What if this isn’t (just) a profit deal? What if Nintendo has higher priorities than sheer earning potential? What if Nintendo has evaluated iOS as a gaming platform—and found it wanting?

For example, maybe Nintendo balks at the prospect of developing touchscreen-only control schemes. “Finger-paint” gaming works great for Angry Birds and Scrabble. But it fails miserably for intricate platformers like Mario and Metroid. It’s hard to envision Nintendo’s developers—so committed to quality gameplay—plastering a D-pad over their careful level design. Would the button-mashing battles of Super Smash Bros. work with no buttons? Until Apple (or some third-party partner) bundles a credible hardware controller with every iOS device, you’re asking Nintendo to compromise on user experience—to risk alienating their biggest fans.

Even if Nintendo were satisfied with the hardware, the iOS gaming ecosystem itself might turn them off. What if the microtransaction economy repulses them (as it should)? Nearly every top-grossing iOS game these days is “free to play”, demanding frequent in-app purchases to unlock the full game experience. What if Nintendo refuses to pervert its classic franchises in this way? What if they’d rather bow out gracefully than prey upon their users’ base, lizard-brain impulses? What if they’d rather go bankrupt than treat Mario as a glorified Skinner box?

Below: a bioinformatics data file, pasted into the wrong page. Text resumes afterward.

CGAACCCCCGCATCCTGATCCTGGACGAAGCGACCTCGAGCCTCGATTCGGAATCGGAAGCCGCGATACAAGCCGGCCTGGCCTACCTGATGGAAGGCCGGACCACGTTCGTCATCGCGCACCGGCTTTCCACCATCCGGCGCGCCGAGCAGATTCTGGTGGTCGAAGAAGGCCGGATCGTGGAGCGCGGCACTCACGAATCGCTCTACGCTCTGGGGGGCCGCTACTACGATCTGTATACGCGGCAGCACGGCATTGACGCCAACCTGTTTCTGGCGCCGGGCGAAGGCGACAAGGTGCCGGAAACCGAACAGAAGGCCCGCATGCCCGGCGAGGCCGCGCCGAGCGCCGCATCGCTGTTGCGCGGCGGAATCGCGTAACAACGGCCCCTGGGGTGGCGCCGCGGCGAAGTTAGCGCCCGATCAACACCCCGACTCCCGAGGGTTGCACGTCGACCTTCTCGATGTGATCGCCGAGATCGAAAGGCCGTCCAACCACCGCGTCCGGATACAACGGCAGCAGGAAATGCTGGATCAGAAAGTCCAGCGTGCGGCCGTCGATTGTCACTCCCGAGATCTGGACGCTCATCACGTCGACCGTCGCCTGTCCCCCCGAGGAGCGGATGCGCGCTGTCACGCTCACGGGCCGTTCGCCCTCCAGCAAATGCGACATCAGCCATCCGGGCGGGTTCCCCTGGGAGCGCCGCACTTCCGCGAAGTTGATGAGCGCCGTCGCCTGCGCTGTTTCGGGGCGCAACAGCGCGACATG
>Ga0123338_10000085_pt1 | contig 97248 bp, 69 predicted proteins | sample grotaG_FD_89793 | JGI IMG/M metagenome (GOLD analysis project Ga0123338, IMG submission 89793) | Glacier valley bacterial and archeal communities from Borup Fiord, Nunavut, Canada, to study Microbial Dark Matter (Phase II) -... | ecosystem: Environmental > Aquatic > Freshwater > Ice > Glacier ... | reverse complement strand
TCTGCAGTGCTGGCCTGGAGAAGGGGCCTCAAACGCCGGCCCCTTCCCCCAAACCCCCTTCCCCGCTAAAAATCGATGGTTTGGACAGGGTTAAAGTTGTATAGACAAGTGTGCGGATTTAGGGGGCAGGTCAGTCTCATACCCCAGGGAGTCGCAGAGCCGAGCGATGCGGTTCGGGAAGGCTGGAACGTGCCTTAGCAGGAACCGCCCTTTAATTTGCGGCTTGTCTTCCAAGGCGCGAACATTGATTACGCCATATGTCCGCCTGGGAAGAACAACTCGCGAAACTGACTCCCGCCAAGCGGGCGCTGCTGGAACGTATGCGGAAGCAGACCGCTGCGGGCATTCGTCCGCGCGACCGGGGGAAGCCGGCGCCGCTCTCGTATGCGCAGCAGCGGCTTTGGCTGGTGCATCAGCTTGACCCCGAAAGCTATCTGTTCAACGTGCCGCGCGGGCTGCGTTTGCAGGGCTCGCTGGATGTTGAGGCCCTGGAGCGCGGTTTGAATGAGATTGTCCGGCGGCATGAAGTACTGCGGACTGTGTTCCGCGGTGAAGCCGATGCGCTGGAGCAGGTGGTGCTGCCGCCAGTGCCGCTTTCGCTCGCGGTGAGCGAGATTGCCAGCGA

No true geek wants Nintendo to operate in the red. Its loyal fans, grateful for decades of incredible games, are rooting for the gamemaker to stave off fiscal catastrophe. But the best companies—companies like Nintendo and like Apple—refuse to prioritize short-term profit margins over user experience. That’s bad for business, in the long run.

An exclusive iOS version of Mario would undoubtedly help Apple (it would permanently establish iOS as the definitive mobile gaming platform). But it’s a riskier bet for Nintendo, whose treasured franchises could quickly lose their cultural cachet.


  1. This might not be a safe assumption. Check out Lukas Mathis’ blog post, just published today.  ↩